console.log(a + b + c + d); // prints 10
    }(); // three

  }(); // two

}(); // one

In the simple example above, we have three functions that are all defined and immediately invoked, so they all create scopes and closures.

The scope of function one() is its body. Its closure gives us access to both its scope and the global scope.

The scope of function two() is its body. Its closure gives us access to its scope, plus the scope of function one(), plus the global scope.

And similarly, the closure of function three() gives us access to all scopes in the example. This is why we were able to access all variables in function three().

But the relation between scopes and closures is not always this. Things get complicated when the defining and invoking of functions happen in different scopes. Let me explain that with an example:

var v = 1;

var f1 = function () {

var f2 = function() {
  var v = 2;

  f1(); // *Will this print 1 or 2?*
}; f2();

What do you think the above example will print? The code is simple; f1() prints the value of v, which is 1 on the global scope, but we execute f1() inside of f2(), which has a different v that is equal to 2. Then we execute f2().

Will the previous code print 1 or 2?

If you are tempted to say 2, you will be surprised. This code will actually print 1. The reason is, scopes and closures are different. The console.log line will use the closure of f1(), which is created when we define f1(). This means the closure of f1() gives us access to only the scope of f1() plus the global scope. The scope where we execute f1() does not affect that closure. In fact, the closure of f1() will not give us access to the scope of f2() at all. If you remove the global v variable and execute this code, you will get a reference error:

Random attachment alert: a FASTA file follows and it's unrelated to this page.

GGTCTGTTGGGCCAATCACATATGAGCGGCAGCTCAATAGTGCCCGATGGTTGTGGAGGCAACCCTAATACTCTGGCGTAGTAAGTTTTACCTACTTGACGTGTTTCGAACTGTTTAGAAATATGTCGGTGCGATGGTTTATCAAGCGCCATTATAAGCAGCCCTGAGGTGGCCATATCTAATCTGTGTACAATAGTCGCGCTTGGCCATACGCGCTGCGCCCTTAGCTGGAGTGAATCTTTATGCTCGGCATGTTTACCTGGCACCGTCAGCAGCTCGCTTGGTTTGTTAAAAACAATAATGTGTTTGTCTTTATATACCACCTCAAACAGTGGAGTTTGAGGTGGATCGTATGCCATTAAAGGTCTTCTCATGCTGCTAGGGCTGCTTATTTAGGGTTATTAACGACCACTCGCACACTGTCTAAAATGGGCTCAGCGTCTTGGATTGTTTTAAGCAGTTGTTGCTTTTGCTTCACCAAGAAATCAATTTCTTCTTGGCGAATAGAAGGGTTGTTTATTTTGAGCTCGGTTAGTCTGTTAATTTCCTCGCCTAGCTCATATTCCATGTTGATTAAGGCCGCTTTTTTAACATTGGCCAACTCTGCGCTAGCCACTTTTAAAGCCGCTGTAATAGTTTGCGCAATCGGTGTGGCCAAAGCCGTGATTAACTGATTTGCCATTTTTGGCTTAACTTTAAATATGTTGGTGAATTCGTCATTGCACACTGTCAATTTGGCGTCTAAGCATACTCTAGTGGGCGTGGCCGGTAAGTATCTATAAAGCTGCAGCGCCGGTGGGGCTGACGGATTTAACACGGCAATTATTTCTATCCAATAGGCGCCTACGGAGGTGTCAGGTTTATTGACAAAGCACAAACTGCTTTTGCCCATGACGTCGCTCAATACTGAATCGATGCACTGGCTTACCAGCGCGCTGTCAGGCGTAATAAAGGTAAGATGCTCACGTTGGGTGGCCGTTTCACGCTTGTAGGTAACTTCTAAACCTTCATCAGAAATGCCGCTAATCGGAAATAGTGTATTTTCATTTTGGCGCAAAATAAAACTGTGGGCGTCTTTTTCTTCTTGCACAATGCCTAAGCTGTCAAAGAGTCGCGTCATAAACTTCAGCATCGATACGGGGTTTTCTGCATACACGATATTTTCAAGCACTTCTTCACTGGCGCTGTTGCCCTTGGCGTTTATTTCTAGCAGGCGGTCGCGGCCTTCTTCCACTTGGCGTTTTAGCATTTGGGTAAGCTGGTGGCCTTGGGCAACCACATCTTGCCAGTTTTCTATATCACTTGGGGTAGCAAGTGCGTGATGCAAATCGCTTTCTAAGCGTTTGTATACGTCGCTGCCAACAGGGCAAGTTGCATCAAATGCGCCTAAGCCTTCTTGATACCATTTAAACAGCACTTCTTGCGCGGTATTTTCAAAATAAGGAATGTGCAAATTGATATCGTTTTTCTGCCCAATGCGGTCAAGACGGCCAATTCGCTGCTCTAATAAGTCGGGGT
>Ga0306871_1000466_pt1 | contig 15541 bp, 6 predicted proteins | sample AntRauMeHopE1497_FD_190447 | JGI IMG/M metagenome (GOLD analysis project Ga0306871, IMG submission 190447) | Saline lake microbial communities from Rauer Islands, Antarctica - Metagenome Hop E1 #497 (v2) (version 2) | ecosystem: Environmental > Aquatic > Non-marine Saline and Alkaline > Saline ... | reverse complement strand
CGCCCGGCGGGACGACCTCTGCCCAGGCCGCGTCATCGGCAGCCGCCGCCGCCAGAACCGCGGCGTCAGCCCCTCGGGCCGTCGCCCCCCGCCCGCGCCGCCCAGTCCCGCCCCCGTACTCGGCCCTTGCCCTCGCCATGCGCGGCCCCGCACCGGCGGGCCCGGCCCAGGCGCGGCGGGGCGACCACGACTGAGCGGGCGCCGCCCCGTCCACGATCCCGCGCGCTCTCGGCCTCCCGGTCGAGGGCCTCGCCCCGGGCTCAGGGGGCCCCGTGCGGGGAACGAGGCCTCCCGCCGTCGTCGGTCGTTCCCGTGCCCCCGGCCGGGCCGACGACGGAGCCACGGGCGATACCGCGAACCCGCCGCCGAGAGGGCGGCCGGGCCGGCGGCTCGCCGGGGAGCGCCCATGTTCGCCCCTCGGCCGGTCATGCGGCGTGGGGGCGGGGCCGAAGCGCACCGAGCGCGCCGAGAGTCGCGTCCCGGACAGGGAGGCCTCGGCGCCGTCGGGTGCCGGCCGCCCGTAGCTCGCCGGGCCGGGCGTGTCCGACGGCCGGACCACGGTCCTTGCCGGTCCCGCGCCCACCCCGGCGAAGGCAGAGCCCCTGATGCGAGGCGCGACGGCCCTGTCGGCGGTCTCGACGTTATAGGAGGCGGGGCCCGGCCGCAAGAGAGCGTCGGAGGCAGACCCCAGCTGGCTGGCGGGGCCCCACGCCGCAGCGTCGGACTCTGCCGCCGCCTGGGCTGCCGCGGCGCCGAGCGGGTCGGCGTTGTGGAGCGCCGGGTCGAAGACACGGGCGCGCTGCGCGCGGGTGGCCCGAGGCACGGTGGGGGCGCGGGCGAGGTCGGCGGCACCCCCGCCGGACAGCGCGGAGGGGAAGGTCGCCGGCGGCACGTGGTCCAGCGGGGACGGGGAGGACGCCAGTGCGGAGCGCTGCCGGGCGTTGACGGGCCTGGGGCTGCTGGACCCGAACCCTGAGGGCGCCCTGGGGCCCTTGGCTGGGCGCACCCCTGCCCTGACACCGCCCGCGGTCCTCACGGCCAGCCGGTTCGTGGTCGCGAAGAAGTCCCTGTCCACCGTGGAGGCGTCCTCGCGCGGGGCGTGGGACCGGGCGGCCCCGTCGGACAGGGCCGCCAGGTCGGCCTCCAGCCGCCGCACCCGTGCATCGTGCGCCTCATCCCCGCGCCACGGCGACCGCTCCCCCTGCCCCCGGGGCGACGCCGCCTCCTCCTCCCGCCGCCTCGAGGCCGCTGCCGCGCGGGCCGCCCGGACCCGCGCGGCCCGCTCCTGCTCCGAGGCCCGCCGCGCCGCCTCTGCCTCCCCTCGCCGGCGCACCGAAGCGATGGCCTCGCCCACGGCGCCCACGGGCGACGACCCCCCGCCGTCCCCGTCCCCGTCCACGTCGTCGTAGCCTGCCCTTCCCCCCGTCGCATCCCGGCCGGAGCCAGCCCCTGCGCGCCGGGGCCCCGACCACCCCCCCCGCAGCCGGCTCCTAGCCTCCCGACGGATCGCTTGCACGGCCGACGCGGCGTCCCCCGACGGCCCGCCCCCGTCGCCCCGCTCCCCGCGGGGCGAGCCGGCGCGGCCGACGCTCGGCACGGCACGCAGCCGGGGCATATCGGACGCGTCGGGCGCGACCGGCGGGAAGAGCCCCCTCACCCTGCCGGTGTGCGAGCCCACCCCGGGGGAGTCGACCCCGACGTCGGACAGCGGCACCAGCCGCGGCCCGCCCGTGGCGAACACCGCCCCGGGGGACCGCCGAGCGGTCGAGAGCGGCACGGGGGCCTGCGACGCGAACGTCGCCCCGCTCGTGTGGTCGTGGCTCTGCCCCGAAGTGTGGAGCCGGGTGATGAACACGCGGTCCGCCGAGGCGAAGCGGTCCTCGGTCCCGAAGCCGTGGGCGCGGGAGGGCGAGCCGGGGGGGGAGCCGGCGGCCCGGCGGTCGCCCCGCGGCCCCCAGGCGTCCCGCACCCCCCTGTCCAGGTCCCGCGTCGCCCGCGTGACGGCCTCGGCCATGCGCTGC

var f1 = function () {

var f2 = function() {
  var v = 2;

  f1(); // ReferenceError: v is not defined
}; f2();

This is very important to understand and remember.

Closures Have Read and Write Access

Since closures give us references to variables in scopes, the access that they give us means both read and write, not just read.

Take a look at this example:

function outer() {
  let a = 42;

  function inner() {
    a = 43;




The inner() function here, when defined, creates a closure that gives us access to the variable a. We can read and modify that variable and if we do modify it we will be modifying the actual a variable in the outer() scope.

This code will print 43 because we used the inner() function’s closure to modify the outer() function’s variable.

This is actually why we can change global variables everywhere. All closures give us both read and write access to all global variables.

Closures Can Share Scopes

Since closures give us access to nested scopes at the time we define functions, when we define multiple functions in the same scope that scope is shared among all created closures. Because of this, the global scope is always shared among all closures.

function parentFunction() {
  let a = 10;

  function double() {
    a = a + a;

  function square() {
    a = a * a;

  return { double, square };

let { double, square } = parent();

double(); // prints 20
square(); // prints 400
double(); // prints 800

In the example above, we have a parentFunction() function with variable a set to 10. We define two functions in this parentFunction() scope, double() and square(). The closures created for double() and square() both share the scope of parentFunction(). Since both double() and square() change the value of a, when we execute the last three lines, we double a (making a = 20), then square that doubled value (making a = 400), and then double that squared value (making a = 800).


Let’s check your understanding of closures. Before you execute the following code, try to figure out what it will print:

let a = 1;
const function1 = function() {
  a = 2;

a = 3;

const function2 = function() {